Over the course of the multi-day wedding celebration, Billi gets an education about China’s cultural complexities of withholding a terminal diagnosis from a loved one and how it’s not just about “lying” but about showing respect for their final days. Additionally, she finds a greater understanding of her parents difficult immigration to America and grapples with the ripple effects it had on her upbringing. While Nai Nai stresses over crab being served at the wedding instead of lobster, her family is agonizing over making sure she doesn’t accidently see her test results and finding a way to say good-bye without actually saying it.  As the family participates in numerous traditions leading up to the big day, we get a small insider view of Chinese culture and, while certainly not comprehensive, it’s valuable to be a fly on the wall for many of these celebrations, discussions, and remembrances.

Though it sounds like the makings of a dreary, teary film (and trust me, there are tears), Wang’s film is overflowing with life and demonstrates an assured way with comedy as well, drawing laughs from unlikely places and characters. Much of the comedy comes from the differences between cultures and customs but there’s a fair share of one-liners that are howlinginly funny. Family reunions are stressful enough and with emotions dialed up, everyone is on edge and that leads to a number of funny sequences and some especially awkward wedding speeches.  All of the moments feel unexpected and off-the cuff, never straying into the saccharine areas we think they’re going to go and which they maybe might have the tendency to lean.

Known for her stand-up and previous comedic roles, Awkwafina does, if not a complete 180, then a 165 degree turn as Billi. Finding a way into the comedy without being the center of it, she also doesn’t grit her teeth to get into the drama of the film either. This feels like an actress taking on another role and knocking it out of the park, not simply a comedian stretching outside her comfort zone and achieving an unexpected bullseye. Tzi Ma and Diana Lin are wonderful as her parents, both getting key scenes with their daughter that tell us much about their life and love for their family, with Lin specifically tackling a difficult arc accepting responsibilities for how she raised Billi. The real standout here is Zhao Shuzhen in a performance that has Best Supporting Actress (or at least a nomination written all over it). Warm, wise, and always with a twinkle in her eye, each frame of film she’s in is enriched by her presence and each line of dialogue is of sage import. It’s fairly unforgettable, as is her final scene.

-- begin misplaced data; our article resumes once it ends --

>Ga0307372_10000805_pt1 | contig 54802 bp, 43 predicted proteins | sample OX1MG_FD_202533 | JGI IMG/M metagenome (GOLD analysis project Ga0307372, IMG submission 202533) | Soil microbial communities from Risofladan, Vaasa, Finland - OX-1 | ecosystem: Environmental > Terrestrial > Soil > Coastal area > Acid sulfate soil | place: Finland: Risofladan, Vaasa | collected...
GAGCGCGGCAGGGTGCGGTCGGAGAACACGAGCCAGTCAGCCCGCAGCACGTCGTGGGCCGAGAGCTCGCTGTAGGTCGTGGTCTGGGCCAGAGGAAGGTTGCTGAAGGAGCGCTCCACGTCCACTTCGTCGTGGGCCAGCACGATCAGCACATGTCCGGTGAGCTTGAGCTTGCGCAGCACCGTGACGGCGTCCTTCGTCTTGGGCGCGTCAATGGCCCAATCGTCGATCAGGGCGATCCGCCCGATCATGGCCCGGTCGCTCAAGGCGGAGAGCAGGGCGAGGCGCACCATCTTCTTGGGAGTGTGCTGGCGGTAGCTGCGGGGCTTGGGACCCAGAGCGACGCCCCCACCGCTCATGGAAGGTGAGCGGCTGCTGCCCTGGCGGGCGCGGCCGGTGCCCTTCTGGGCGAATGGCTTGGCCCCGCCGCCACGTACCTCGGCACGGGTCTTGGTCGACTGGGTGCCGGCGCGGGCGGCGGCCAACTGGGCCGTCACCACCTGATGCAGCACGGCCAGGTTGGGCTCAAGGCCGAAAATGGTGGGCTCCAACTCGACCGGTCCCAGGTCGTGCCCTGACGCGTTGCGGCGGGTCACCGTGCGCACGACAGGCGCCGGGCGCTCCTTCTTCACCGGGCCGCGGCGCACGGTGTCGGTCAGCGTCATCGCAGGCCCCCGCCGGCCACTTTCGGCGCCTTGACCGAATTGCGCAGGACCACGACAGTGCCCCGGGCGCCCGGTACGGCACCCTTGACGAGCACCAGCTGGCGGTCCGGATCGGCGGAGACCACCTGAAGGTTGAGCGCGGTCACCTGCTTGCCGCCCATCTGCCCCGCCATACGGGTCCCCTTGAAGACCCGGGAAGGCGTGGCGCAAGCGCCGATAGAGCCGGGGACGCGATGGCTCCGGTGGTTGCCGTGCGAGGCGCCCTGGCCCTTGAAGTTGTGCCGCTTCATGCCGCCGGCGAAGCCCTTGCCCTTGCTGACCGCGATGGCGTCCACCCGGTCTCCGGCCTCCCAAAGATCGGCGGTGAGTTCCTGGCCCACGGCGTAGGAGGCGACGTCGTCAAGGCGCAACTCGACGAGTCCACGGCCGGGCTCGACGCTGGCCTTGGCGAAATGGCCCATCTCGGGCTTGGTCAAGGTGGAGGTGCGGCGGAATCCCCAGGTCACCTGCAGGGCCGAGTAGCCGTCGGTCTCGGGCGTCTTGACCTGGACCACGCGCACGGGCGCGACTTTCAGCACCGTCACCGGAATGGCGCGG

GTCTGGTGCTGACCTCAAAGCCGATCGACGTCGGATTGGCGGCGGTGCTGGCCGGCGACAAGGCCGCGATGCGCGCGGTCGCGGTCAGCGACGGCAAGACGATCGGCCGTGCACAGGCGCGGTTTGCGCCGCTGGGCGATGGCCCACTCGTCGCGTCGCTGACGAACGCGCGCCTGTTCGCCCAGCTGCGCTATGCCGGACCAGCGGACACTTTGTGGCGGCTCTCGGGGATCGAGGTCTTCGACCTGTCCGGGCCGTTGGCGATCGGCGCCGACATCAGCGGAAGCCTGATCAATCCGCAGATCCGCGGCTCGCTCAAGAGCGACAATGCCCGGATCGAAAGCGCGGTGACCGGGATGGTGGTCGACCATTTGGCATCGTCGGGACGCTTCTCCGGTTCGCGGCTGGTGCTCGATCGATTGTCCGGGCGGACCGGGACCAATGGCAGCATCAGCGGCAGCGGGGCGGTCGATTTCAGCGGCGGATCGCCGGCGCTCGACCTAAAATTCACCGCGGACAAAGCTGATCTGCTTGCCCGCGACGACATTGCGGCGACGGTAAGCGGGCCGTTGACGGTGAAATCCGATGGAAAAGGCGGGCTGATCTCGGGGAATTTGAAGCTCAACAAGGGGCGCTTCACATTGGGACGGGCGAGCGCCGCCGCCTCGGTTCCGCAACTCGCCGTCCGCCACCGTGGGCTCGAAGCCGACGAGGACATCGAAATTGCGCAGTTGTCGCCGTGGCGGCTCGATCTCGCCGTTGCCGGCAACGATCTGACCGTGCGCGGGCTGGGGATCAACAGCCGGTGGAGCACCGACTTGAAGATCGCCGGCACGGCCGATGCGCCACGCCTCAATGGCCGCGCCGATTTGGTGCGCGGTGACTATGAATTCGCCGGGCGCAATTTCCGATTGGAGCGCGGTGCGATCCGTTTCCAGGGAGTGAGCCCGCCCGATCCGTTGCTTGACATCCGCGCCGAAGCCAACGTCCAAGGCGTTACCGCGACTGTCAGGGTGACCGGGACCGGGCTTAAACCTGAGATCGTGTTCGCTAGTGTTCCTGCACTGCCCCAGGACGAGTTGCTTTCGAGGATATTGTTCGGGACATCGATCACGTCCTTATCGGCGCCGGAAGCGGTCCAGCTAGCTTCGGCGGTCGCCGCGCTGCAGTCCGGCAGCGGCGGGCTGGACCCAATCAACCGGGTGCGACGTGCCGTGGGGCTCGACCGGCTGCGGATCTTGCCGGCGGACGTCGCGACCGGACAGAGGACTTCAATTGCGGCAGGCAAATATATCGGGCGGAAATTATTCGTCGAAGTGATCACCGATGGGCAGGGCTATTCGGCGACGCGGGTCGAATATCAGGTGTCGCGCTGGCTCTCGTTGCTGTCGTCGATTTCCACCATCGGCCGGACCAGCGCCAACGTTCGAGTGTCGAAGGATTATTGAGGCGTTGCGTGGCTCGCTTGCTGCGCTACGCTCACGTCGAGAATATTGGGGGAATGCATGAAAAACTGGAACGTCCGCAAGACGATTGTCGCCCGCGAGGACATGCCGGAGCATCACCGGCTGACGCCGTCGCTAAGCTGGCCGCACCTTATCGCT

Sure to be the best film to come out of the lackluster summer of 2019 and absolutely the one of the top movies of the year, The Farewell is a real treasure to be treasured. I haven’t stopped thinking about it nearly a week after I’ve seen it, nor can I stop telling people how good it is. Opening in limited release before expanding wider, this is one to keep your eyes open for because I have the feeling this is the “little film that could” hit everyone has been waiting for.